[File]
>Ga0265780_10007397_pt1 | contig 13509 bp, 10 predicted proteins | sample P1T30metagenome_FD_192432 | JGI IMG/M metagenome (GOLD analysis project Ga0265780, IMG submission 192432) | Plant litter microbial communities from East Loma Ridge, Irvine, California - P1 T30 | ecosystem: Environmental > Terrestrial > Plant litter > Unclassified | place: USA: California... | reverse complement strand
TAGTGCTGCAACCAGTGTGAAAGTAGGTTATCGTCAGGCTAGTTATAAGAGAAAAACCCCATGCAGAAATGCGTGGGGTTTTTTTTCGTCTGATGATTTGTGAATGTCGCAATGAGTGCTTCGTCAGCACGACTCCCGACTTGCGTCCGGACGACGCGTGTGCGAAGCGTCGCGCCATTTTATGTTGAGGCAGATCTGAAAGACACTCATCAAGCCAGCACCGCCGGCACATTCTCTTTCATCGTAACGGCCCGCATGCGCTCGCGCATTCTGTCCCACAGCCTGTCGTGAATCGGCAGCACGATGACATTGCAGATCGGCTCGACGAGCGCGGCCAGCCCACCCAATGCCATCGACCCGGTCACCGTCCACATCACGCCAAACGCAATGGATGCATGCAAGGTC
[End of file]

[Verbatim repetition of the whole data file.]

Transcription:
>Ga0265780_10007397_pt1 | contig 13509 bp, 10 predicted proteins | sample P1T30metagenome_FD_192432 | JGI IMG/M metagenome (GOLD analysis project Ga0265780, IMG submission 192432) | Plant litter microbial communities from East Loma Ridge, Irvine, California - P1 T30 | ecosystem: Environmental > Terrestrial > Plant litter > Unclassified | place: USA: California... | reverse complement strand
TAGTGCTGCAACCAGTGTGAAAGTAGGTTATCGTCAGGCTAGTTATAAGAGAAAAACCCCATGCAGAAATGCGTGGGGTTTTTTTTCGTCTGATGATTTGTGAATGTCGCAATGAGTGCTTCGTCAGCACGACTCCCGACTTGCGTCCGGACGACGCGTGTGCGAAGCGTCGCGCCATTTTATGTTGAGGCAGATCTGAAAGACACTCATCAAGCCAGCACCGCCGGCACATTCTCTTTCATCGTAACGGCCCGCATGCGCTCGCGCATTCTGTCCCACAGCCTGTCGTGAATCGGCAGCACGATGACATTGCAGATCGGCTCGACGAGCGCGGCCAGCCCACCCAATGCCATCGACCCGGTCACCGTCCACATCACGCCAAACGCAATGGATGCATGCAAGGTC